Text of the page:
Analysis |

Coronavirus Brings Israel and Hamas Closer to a Long-delayed Prisoner Swap

Hamas’ goal is to chalk up some achievement on the road to a deal, while keeping all the cards in its hands

Amos Harel
Amos Harel
Members of Palestinian Hamas security forces wear protective gear as precaution against the coronavirus disease, at Rafah border crossing in the southern Gaza Strip, on April 13, 2020. 
Members of Palestinian Hamas security forces wear protective gear as precaution against the coronavirus disease, at Rafah border crossing in the southern Gaza Strip, on April 13, 2020. Credit: IBRAHEEM ABU MUSTAFA/ REUTERS
Amos Harel
Amos Harel

Reports concerning the renewal of negotiations between Israel and Hamas over the fate of Israel’s prisoners and the remains of missing soldiers are slowly leaking out. The coronavirus crisis has changed the priorities of the Hamas regime in Gaza, which now needs Israeli and international aid to contend with a possible outbreak of the pandemic inside its territory.

Hamas leader Yahya Sinwar said two weeks ago he was interested in resuming talks. At the same time, he threatened Israel with a military escalation if Israel did not help Gaza fight the spread of coronavirus on its turf. Since then reports, mainly in Arab media, have provided news of supposed developments in these negotiations. Among these reported developments, were a Palestinian demand for the release of large numbers of prisoners in exchange for information on the condition of two Israeli civilians, Abre Mengistu and Hisham al-Sayed; the involvement of German and Egyptian mediators in the indirect talks, and a claim by Palestinian sources that the first part of a deal will involve a shipment of respirators from Israel to Gaza.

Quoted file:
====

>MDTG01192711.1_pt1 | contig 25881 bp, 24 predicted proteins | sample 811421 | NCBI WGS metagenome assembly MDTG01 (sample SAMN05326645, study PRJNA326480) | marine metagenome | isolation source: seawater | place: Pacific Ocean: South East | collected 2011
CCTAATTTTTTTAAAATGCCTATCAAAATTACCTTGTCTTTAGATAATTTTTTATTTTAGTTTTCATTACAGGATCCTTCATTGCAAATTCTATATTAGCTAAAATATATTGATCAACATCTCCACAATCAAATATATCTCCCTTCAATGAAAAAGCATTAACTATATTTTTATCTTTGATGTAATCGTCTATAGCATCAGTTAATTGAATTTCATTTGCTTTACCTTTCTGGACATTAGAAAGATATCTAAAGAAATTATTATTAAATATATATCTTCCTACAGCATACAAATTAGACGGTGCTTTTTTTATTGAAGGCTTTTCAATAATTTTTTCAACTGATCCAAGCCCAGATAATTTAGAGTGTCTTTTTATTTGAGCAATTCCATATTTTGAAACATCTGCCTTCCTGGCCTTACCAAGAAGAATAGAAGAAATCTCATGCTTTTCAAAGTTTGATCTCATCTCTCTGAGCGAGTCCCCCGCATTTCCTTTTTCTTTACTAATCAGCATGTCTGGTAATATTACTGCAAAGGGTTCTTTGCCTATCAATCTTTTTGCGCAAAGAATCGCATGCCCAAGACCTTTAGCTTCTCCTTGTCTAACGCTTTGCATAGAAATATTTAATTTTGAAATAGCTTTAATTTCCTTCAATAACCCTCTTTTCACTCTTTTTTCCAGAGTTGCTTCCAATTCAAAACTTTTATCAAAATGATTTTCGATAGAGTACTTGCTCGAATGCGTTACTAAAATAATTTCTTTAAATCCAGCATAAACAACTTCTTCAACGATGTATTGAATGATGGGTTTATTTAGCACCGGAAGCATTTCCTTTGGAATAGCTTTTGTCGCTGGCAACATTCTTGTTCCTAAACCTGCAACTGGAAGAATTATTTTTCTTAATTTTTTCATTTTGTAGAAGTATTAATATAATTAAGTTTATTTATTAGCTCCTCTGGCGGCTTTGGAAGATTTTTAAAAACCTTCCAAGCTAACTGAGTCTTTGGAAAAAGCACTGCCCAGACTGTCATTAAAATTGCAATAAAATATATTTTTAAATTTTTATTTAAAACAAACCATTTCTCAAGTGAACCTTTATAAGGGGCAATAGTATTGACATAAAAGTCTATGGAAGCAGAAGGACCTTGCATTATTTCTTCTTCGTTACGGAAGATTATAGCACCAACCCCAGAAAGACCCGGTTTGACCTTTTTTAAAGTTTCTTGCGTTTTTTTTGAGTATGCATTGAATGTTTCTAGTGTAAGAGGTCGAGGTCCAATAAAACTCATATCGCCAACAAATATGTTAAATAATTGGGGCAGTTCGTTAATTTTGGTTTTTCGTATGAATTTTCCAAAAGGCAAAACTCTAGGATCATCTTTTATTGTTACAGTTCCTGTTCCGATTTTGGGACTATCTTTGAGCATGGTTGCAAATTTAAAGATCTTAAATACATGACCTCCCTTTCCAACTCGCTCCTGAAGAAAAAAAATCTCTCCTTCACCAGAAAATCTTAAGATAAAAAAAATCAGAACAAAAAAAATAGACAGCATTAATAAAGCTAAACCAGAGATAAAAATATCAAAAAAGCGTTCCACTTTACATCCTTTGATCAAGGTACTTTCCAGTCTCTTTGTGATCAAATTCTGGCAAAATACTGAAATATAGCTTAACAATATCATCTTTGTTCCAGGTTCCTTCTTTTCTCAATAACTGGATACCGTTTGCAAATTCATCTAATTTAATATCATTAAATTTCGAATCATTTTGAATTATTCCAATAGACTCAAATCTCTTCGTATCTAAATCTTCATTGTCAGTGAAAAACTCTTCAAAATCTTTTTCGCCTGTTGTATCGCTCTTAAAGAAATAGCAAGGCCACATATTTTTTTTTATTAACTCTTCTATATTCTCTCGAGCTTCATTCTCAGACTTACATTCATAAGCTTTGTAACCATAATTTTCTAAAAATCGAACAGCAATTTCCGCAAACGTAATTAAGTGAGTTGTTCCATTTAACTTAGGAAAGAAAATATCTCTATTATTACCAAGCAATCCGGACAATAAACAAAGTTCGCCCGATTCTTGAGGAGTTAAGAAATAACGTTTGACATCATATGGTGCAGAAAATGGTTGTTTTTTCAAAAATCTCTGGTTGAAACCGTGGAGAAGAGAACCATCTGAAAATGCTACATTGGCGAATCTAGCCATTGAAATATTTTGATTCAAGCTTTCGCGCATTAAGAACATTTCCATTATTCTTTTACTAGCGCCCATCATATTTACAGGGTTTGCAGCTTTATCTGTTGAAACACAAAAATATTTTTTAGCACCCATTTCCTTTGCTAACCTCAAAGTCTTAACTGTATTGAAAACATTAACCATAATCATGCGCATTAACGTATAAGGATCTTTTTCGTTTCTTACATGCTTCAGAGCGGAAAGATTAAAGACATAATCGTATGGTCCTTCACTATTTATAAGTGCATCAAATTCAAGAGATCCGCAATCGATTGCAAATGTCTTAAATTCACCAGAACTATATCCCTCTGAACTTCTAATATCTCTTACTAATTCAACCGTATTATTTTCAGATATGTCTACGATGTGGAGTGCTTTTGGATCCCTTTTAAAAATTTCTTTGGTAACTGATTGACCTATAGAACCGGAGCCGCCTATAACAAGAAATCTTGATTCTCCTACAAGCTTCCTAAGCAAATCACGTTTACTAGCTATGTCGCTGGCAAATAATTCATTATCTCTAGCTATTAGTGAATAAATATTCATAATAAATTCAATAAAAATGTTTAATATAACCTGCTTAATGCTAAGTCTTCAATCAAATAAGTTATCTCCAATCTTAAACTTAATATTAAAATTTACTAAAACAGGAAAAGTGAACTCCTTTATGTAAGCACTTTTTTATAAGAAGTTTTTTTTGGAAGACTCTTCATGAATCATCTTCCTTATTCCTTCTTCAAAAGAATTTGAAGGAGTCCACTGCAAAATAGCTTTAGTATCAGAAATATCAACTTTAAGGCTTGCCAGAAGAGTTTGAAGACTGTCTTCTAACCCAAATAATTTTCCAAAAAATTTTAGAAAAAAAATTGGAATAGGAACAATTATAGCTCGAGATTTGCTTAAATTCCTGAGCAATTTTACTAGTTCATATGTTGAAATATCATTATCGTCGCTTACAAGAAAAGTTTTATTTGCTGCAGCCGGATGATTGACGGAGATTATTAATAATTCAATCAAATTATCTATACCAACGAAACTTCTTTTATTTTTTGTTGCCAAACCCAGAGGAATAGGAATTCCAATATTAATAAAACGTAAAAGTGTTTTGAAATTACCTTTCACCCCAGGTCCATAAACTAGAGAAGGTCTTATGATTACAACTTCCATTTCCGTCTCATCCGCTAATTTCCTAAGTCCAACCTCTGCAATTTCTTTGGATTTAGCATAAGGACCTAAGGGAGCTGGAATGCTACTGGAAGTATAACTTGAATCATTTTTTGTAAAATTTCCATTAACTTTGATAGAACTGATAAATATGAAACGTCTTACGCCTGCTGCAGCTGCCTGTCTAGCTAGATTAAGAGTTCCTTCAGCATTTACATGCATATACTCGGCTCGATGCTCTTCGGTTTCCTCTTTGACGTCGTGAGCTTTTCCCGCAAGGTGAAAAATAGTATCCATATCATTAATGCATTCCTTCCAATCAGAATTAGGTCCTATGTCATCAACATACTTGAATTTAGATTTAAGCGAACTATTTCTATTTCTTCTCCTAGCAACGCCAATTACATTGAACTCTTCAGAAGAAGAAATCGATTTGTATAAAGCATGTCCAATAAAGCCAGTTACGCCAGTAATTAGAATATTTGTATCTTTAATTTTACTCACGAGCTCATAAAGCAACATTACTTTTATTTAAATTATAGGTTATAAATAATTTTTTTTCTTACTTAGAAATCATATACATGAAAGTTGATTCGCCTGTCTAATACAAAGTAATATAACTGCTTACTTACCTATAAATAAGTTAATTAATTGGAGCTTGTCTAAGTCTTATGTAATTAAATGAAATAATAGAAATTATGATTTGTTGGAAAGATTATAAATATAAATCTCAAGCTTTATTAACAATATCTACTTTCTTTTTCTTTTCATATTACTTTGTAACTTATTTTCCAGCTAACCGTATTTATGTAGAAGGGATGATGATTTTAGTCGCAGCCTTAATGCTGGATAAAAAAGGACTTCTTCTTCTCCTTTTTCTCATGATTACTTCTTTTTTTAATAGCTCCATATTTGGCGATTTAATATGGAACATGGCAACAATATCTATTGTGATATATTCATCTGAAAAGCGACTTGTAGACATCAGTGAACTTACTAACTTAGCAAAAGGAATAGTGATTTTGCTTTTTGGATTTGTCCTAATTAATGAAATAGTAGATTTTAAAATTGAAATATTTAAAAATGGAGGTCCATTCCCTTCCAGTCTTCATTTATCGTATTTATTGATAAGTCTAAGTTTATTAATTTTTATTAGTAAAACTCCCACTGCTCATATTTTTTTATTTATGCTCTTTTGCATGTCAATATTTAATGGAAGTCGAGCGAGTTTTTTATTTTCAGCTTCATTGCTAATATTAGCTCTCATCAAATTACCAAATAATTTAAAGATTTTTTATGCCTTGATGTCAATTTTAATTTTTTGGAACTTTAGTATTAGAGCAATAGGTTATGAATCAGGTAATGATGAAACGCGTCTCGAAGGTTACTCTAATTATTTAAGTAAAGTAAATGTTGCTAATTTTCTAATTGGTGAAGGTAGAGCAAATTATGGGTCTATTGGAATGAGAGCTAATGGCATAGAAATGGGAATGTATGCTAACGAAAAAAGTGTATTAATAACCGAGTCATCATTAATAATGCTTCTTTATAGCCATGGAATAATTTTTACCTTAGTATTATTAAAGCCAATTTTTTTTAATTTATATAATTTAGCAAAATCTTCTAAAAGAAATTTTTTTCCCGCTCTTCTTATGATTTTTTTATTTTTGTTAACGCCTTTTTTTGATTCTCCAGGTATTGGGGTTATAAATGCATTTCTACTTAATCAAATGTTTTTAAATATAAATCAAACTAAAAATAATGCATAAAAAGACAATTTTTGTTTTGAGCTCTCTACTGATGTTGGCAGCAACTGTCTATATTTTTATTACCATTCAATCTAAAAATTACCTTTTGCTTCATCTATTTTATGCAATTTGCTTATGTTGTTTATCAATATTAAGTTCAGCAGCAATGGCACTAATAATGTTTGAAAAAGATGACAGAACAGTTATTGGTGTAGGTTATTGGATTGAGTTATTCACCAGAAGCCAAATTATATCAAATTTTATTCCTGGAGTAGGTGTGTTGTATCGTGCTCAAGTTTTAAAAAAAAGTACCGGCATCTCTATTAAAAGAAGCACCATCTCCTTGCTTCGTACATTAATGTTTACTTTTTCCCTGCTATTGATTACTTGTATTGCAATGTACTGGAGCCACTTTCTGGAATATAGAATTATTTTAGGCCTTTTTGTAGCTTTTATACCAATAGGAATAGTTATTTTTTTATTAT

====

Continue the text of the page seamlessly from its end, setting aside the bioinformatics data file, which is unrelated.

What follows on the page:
A woman decorates a protective face mask in the Shijaiyah neighborhood of Gaza, on Thursday, April 2, 2020.Credit: Adel Hana,AP

The coronavirus situation has caused a fundamental change in the situation. Hamas has had an advantage in the negotiations with Israel ever since they’ve been holding the bodies of two IDF soldiers, First Lt. Hadar Goldin and Sgt. Maj. Oron Shaul, from Operation Protective Edge in 2014. Hamas held these “assets” that Israel wanted badly, but did not agree to pay the price Hamas was demandeding. The organization was in no rush to close a deal, probably believing that Israel would ultimately relent on its terms.

Looking at prisoner exchange deals in the past shows that in most, if not all of these cases, the final compromise was closer to the demands of the other side. According to various reports, in this case negotiations have been stuck for a long time due to a precondition set by Hamas that Israel release Palestinian prisoners from the West Bank which Israel had freed in a deal for Gilad Shalit in 2011, but later arrested again after the kidnappings of three youths in the Etzion Bloc area in 2014. The prisoners were taken anew into custody based on a claim that they had violated the terms of their release.